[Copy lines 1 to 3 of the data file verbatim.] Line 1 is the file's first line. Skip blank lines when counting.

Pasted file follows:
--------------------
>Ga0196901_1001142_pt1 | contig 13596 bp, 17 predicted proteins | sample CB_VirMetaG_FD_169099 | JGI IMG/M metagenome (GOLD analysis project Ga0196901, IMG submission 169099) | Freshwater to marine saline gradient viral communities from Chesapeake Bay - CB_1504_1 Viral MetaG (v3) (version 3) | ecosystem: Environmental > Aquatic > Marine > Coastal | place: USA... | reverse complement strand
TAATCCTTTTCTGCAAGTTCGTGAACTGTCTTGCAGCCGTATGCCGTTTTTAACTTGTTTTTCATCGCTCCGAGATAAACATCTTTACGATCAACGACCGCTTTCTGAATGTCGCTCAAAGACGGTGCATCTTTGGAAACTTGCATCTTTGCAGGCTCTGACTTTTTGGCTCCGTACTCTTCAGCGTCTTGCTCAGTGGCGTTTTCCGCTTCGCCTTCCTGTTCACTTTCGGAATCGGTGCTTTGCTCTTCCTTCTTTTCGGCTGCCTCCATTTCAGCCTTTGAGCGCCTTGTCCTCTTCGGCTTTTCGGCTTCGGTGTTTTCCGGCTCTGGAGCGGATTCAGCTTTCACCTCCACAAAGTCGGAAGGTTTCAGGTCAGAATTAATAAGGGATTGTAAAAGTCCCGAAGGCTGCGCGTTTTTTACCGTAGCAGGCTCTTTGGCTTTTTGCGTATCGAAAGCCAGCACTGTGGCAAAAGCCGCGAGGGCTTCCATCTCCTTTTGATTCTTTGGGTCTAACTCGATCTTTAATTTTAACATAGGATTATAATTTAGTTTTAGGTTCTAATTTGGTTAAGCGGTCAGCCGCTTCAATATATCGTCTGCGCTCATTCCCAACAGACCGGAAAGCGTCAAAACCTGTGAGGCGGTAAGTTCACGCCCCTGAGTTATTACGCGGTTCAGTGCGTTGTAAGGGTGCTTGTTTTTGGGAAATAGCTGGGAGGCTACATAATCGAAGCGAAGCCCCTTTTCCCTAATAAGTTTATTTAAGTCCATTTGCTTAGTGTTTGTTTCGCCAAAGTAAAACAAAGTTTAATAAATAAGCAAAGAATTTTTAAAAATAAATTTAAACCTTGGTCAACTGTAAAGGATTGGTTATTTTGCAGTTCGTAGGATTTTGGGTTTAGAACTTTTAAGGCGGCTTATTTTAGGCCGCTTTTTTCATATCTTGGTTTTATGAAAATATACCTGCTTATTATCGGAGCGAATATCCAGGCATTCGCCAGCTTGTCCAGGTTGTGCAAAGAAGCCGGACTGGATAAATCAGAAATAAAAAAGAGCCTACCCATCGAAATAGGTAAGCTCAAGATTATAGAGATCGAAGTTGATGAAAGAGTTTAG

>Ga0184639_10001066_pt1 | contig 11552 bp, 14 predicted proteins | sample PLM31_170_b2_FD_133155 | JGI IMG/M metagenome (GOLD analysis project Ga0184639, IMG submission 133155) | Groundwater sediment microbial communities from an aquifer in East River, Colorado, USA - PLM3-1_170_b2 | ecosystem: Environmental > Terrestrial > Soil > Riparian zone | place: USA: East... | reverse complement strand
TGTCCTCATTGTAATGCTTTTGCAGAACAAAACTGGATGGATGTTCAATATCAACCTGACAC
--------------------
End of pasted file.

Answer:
>Ga0196901_1001142_pt1 | contig 13596 bp, 17 predicted proteins | sample CB_VirMetaG_FD_169099 | JGI IMG/M metagenome (GOLD analysis project Ga0196901, IMG submission 169099) | Freshwater to marine saline gradient viral communities from Chesapeake Bay - CB_1504_1 Viral MetaG (v3) (version 3) | ecosystem: Environmental > Aquatic > Marine > Coastal | place: USA... | reverse complement strand
TAATCCTTTTCTGCAAGTTCGTGAACTGTCTTGCAGCCGTATGCCGTTTTTAACTTGTTTTTCATCGCTCCGAGATAAACATCTTTACGATCAACGACCGCTTTCTGAATGTCGCTCAAAGACGGTGCATCTTTGGAAACTTGCATCTTTGCAGGCTCTGACTTTTTGGCTCCGTACTCTTCAGCGTCTTGCTCAGTGGCGTTTTCCGCTTCGCCTTCCTGTTCACTTTCGGAATCGGTGCTTTGCTCTTCCTTCTTTTCGGCTGCCTCCATTTCAGCCTTTGAGCGCCTTGTCCTCTTCGGCTTTTCGGCTTCGGTGTTTTCCGGCTCTGGAGCGGATTCAGCTTTCACCTCCACAAAGTCGGAAGGTTTCAGGTCAGAATTAATAAGGGATTGTAAAAGTCCCGAAGGCTGCGCGTTTTTTACCGTAGCAGGCTCTTTGGCTTTTTGCGTATCGAAAGCCAGCACTGTGGCAAAAGCCGCGAGGGCTTCCATCTCCTTTTGATTCTTTGGGTCTAACTCGATCTTTAATTTTAACATAGGATTATAATTTAGTTTTAGGTTCTAATTTGGTTAAGCGGTCAGCCGCTTCAATATATCGTCTGCGCTCATTCCCAACAGACCGGAAAGCGTCAAAACCTGTGAGGCGGTAAGTTCACGCCCCTGAGTTATTACGCGGTTCAGTGCGTTGTAAGGGTGCTTGTTTTTGGGAAATAGCTGGGAGGCTACATAATCGAAGCGAAGCCCCTTTTCCCTAATAAGTTTATTTAAGTCCATTTGCTTAGTGTTTGTTTCGCCAAAGTAAAACAAAGTTTAATAAATAAGCAAAGAATTTTTAAAAATAAATTTAAACCTTGGTCAACTGTAAAGGATTGGTTATTTTGCAGTTCGTAGGATTTTGGGTTTAGAACTTTTAAGGCGGCTTATTTTAGGCCGCTTTTTTCATATCTTGGTTTTATGAAAATATACCTGCTTATTATCGGAGCGAATATCCAGGCATTCGCCAGCTTGTCCAGGTTGTGCAAAGAAGCCGGACTGGATAAATCAGAAATAAAAAAGAGCCTACCCATCGAAATAGGTAAGCTCAAGATTATAGAGATCGAAGTTGATGAAAGAGTTTAG

>Ga0184639_10001066_pt1 | contig 11552 bp, 14 predicted proteins | sample PLM31_170_b2_FD_133155 | JGI IMG/M metagenome (GOLD analysis project Ga0184639, IMG submission 133155) | Groundwater sediment microbial communities from an aquifer in East River, Colorado, USA - PLM3-1_170_b2 | ecosystem: Environmental > Terrestrial > Soil > Riparian zone | place: USA: East... | reverse complement strand